The Seventh Doctor and the Pandorica

I recently ran across this little gem again. It’s from DragonCon in 2011, where Sylvester McCoy (the Seventh Doctor) reads the Eleventh’s Pandorica speech.

While there wasn’t anything truly bad about Matt Smith’s original version, I find myself thinking that this speech is really better for the Seventh Doctor. McCoy’s era really emphasized the Doctor’s manipulative side. His companion was Ace, and she called him Professor for a reason: he made everything into a teaching opportunity. And sometimes he’d see nothing wrong with putting her in harm’s way without telling her, simply because HE knew what was going on.

Basically, he was the first Doctor who really showed off the bastard side. I think (along with others) that it was a reaction to Colin Baker’s Sixth Doctor. Sometimes it came off well, though — and this would be one of them.

Like with any incarnation, there were good and bad things. (Well, except for the Fourth Doctor . . . there was nothing bad about the Fourth. Nothing. Any attempt to claim otherwise is heresy.) The Seventh Doctor era was very cynical, not just because of McCoy’s performance but rather baked right into the stories themselves. A lot of it was present both before and after, but it seemed so very obvious with those stories.

And yet the Doctor was still the Doctor, fighting against evil no matter how little faith one might find in the universe. The Seventh Doctor was, of all of the incarnations, the most like Sherlock Holmes: tired of people, yet fascinated by them; manipulative and cynical, but pausing to help others be more than what they are; convinced of the ever-present nature of evil, and yet with a firm belief in right and wrong.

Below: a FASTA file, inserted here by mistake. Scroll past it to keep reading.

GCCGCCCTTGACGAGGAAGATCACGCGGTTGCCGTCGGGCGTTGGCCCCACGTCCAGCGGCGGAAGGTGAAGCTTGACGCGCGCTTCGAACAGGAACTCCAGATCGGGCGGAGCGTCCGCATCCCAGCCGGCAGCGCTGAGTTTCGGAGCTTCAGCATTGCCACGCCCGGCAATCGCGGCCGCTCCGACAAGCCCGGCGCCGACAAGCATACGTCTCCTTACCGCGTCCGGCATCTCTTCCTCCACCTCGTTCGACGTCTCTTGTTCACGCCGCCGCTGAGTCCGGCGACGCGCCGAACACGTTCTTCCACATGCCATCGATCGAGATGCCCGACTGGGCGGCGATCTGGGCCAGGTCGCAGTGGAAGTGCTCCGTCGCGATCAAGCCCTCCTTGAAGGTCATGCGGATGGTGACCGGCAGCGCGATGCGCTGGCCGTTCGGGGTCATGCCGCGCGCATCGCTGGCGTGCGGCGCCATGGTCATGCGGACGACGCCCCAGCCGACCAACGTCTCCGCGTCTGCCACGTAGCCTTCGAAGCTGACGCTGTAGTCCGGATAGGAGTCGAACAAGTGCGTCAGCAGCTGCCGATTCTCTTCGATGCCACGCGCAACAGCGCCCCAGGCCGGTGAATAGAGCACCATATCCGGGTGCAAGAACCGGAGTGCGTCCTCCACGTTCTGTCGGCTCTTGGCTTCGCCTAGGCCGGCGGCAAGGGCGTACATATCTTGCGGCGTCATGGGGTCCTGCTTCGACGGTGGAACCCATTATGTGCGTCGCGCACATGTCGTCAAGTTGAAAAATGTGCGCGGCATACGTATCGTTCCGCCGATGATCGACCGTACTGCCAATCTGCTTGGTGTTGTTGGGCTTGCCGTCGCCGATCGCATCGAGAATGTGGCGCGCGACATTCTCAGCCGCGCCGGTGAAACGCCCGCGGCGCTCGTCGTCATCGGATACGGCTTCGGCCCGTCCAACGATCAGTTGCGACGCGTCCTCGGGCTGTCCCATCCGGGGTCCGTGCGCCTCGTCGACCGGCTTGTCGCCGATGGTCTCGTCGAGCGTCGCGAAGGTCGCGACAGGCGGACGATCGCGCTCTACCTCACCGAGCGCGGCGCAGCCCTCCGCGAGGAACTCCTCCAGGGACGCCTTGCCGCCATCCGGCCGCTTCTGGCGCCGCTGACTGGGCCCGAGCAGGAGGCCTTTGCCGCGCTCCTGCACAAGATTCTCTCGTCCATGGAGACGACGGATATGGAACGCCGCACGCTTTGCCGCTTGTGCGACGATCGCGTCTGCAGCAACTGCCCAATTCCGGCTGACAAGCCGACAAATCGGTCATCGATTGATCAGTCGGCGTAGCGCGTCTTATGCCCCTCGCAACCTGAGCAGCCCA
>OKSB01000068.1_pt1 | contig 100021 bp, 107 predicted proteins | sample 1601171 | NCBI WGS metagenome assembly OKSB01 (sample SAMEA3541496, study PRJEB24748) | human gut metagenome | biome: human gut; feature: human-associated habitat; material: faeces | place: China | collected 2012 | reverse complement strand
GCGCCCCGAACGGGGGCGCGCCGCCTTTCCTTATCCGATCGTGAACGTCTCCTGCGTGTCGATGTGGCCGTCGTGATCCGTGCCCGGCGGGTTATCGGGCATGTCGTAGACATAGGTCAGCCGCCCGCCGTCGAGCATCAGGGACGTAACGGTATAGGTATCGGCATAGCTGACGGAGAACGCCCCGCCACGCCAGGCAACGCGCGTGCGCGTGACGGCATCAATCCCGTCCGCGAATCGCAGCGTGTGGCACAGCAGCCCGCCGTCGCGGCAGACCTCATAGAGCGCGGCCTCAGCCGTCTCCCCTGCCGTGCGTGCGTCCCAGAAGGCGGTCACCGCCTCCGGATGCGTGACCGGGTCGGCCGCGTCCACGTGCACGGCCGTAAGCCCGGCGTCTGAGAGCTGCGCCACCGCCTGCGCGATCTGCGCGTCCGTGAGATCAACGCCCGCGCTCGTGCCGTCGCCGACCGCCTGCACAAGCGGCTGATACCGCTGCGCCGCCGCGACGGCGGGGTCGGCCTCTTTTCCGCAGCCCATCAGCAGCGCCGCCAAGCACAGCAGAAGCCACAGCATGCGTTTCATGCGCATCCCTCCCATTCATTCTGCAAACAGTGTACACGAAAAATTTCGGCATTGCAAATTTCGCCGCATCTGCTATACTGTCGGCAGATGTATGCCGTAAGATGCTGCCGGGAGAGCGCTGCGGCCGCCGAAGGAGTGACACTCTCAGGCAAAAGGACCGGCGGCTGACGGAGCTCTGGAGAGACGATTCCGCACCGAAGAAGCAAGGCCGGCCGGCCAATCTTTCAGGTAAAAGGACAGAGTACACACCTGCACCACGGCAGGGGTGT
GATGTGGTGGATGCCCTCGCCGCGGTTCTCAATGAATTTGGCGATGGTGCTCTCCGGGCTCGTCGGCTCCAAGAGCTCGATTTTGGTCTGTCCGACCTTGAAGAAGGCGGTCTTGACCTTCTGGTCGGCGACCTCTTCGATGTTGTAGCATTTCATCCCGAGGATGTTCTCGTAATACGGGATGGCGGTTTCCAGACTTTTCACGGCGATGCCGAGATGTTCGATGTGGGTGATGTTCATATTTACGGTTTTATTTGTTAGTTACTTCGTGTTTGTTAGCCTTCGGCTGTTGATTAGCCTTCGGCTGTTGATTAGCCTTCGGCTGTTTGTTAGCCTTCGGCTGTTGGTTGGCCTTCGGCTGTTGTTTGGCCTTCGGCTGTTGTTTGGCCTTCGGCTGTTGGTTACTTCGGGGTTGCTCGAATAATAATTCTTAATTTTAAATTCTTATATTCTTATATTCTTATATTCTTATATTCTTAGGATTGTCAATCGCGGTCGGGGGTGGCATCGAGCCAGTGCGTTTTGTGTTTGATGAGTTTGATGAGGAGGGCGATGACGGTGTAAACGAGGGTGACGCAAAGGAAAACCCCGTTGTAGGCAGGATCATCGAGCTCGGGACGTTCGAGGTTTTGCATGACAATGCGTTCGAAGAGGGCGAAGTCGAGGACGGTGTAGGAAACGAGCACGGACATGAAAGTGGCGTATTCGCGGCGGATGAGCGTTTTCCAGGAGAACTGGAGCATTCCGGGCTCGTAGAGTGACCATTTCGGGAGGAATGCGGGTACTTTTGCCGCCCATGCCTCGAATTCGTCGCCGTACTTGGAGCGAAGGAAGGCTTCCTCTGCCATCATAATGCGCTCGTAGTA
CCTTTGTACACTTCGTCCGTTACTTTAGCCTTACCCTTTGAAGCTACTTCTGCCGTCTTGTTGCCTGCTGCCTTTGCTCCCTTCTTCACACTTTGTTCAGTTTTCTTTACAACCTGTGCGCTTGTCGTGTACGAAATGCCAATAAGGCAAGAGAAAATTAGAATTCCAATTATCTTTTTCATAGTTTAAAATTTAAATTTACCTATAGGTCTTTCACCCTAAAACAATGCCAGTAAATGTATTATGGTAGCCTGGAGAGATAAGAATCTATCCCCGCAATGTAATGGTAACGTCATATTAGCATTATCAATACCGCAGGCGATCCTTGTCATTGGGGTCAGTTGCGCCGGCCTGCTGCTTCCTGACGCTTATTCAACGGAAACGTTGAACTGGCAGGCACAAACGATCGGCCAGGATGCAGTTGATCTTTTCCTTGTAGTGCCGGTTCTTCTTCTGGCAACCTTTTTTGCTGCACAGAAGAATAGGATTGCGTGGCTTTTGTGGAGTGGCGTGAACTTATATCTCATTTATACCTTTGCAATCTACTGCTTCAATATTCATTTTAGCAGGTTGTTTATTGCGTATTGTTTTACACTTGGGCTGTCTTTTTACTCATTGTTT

The Pandorica story is all about manipulation, fascination, the past (literally) running into the present, and what exactly makes up morality. It would have made a better storyline for the Seventh Doctor. Not because Matt Smith wasn’t capable of handling it (obviously he was), but because it was just so perfectly suited to McCoy’s interpretation. It’s nice to get a little peek into a parallel universe where something like that did in fact happen.

About Matthew Bowman

Matthew Bowman is a traditionally-minded Catholic convert and freelance science fiction and fantasy editor, which means that he's in high demand in a small population. Fortunately, he loves talking about stories. And Catholicism. And history. And philosophy. And lots of other stuff.
This entry was posted in Commentary, Fiction and tagged , , , , , , , , . Bookmark the permalink.

Speak now, or forever hold your comment.

Please log in using one of these methods to post your comment: Logo

You are commenting using your account. Log Out /  Change )

Facebook photo

You are commenting using your Facebook account. Log Out /  Change )

Connecting to %s